Former WPP boss Sir Martin Sorrell has vowed the industry hasn’t seen the last of him, following his resignation last month, following undisclosed allegations of personal misconduct while he was in charge.
Speaking at the Techonomy event in New York yesterday, the 73-year-old said he had no plans to retire during an on-stage Q&A session.
“I am going to start again,” he said when pressed about his future. “I’m not going to go into voluntary or involuntary retirement.
“The first thing I’m going to do is tell my son I’ll call him back,” said Sorrell, referring to a mobile phone call that was frequently interrupting his talk. “Then I’m going to start again.”
“I love the industry. It was serendipity when I met the Saatchi brothers in 1975. Over the years since then that we’ve operated in the industry, I’ve found it an extremely attractive industry to continue a career in.”
According to media reports on the event, Sorrell was pressed on his plans but offered little suffice to say it would be media and tech focused.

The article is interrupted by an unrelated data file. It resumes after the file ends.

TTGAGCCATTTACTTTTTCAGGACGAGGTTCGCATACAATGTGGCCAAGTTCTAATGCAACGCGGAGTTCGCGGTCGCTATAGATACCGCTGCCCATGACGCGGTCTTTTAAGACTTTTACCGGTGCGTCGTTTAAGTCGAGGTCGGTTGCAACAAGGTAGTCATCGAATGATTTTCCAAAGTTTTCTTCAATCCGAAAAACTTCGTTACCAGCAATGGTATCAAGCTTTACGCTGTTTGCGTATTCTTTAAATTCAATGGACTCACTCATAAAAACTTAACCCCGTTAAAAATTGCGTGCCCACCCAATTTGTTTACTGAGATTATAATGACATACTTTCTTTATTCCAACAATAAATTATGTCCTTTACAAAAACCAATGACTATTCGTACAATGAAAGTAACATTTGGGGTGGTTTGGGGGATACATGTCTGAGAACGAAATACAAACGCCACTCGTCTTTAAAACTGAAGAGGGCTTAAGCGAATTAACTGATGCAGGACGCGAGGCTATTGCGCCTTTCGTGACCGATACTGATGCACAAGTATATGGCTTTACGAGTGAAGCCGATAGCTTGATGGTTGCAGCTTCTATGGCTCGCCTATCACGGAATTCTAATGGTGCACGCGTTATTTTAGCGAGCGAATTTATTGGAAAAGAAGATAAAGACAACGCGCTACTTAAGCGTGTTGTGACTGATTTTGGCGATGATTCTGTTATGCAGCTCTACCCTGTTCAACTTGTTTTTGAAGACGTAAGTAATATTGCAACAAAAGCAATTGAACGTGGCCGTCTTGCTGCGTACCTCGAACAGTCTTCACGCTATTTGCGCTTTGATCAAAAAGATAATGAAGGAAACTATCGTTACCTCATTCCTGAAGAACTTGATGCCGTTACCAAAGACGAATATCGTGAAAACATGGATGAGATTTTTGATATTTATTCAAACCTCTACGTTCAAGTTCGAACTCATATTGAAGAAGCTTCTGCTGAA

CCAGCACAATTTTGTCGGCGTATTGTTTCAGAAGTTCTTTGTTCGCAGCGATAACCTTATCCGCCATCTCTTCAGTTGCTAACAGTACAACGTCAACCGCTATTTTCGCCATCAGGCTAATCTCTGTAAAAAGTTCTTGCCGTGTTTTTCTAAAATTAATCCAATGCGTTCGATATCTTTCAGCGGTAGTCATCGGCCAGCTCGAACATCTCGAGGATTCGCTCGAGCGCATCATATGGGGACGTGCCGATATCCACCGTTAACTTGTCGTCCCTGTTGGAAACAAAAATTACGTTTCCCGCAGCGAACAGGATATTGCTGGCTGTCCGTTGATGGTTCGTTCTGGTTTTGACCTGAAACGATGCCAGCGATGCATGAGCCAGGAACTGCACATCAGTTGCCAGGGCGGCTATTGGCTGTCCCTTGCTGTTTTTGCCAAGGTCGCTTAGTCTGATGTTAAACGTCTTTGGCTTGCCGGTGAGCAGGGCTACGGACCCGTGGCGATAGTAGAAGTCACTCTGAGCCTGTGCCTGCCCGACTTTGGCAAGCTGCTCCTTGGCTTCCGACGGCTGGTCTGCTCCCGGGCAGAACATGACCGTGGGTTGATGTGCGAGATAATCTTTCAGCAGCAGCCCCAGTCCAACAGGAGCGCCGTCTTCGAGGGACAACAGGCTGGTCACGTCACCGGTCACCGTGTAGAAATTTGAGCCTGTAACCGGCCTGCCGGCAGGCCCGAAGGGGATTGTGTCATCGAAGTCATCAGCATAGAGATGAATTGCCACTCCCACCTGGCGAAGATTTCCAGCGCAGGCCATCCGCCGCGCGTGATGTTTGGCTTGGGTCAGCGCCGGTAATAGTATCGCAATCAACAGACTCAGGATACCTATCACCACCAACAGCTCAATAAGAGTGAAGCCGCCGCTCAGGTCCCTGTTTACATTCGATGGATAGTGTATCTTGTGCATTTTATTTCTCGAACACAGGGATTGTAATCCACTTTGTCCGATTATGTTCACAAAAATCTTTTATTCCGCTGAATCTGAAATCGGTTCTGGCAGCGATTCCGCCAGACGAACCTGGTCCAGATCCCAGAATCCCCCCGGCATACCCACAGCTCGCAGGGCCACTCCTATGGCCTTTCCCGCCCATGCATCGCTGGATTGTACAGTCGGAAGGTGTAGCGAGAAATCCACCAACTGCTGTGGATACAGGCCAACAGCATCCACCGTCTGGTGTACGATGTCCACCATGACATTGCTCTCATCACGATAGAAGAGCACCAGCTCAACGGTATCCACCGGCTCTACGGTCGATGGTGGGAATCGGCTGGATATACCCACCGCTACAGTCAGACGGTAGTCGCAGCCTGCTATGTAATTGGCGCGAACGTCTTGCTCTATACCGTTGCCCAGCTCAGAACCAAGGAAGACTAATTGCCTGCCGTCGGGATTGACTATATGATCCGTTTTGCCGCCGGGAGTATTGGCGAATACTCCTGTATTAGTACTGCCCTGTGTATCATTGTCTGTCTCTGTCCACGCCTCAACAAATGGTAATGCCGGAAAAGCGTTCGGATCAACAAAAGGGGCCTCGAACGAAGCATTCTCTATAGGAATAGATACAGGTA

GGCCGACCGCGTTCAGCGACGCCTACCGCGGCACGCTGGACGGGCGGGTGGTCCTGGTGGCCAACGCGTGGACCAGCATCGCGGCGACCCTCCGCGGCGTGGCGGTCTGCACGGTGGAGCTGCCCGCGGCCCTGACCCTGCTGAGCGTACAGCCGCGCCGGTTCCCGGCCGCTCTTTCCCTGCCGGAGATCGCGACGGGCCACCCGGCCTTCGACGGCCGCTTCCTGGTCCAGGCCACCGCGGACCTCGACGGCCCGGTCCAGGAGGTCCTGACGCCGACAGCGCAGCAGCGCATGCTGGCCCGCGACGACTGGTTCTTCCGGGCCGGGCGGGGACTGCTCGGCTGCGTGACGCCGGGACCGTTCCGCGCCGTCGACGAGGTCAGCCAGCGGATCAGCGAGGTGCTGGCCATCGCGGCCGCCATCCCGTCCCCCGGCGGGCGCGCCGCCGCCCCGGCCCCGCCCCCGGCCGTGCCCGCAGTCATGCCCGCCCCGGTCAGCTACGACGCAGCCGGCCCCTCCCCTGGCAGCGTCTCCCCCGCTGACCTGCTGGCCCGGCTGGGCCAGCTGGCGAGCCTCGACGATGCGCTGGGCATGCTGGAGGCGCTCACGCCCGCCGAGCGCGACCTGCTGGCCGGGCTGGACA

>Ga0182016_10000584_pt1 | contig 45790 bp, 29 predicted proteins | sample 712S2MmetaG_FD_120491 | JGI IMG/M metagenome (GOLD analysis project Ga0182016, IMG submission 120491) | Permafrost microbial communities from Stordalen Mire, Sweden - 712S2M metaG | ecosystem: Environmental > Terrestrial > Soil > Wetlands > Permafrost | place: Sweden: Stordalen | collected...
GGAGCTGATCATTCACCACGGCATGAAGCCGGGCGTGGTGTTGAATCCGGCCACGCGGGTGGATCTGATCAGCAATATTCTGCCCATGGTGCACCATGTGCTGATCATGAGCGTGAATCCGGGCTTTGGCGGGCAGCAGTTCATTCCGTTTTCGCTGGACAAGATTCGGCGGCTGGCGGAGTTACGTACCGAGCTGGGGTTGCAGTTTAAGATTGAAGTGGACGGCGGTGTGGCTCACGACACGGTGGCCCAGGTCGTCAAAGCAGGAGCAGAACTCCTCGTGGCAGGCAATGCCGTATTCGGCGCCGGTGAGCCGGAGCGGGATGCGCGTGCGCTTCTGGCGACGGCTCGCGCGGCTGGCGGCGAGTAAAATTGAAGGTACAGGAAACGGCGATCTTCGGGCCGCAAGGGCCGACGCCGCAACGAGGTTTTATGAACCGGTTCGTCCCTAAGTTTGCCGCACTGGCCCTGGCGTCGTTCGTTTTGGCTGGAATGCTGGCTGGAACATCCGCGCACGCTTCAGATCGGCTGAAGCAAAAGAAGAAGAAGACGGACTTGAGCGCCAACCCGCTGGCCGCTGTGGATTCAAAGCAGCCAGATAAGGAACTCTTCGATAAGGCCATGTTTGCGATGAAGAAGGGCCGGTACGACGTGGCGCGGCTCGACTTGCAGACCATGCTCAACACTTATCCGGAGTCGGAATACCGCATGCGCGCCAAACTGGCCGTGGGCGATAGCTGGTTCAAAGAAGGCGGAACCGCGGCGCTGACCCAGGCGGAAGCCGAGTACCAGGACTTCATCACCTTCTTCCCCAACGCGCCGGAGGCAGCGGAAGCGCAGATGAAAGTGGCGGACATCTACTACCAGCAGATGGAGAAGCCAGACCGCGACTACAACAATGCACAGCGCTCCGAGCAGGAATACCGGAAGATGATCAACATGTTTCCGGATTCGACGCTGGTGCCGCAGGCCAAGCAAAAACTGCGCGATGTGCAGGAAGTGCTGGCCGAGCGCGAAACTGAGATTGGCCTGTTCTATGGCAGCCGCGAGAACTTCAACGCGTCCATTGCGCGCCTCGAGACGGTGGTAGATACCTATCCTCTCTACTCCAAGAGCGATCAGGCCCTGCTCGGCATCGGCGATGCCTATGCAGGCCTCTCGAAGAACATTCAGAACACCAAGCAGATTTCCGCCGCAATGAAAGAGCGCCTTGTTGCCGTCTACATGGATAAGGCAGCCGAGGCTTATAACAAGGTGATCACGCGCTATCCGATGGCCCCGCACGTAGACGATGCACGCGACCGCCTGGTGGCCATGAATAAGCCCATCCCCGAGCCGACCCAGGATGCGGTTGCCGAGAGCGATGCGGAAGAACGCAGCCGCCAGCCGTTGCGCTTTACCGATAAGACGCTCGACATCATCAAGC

On his sudden departure from the company he founded, he said: “After being extracted, I can see much more clearly where there are the growth pieces and where there are the challenges.
“I don’t want to say the traditional ad business isn’t capable of reinvention. It is capable of reinvention. And it will be. All the people running holding companies understand this. They’re not silly.”
He added that there were a number of “legacy” businesses at WPP (JWT is 100 years old, as an example) and they needed to start to bring technology, data and content much closer together for their clients.
“There are legacy parts of WPP and there are new wave parts,” he said. “Clearly, the growth of the latter is extremely important. And the traditional parts are sometimes much more difficult to deal with.”
On the ongoing threat from the likes of Facebook and Google to traditional ad spends, he added: “The fundamental question is, are they tech companies or media companies?” he said. “I’ve always had the view that Facebook and Google are media companies. With power comes responsibility.
“The one threat to them is Amazon.These two areas of advertising and search I think are where Amazon really will rattle the cage,” he concluded.
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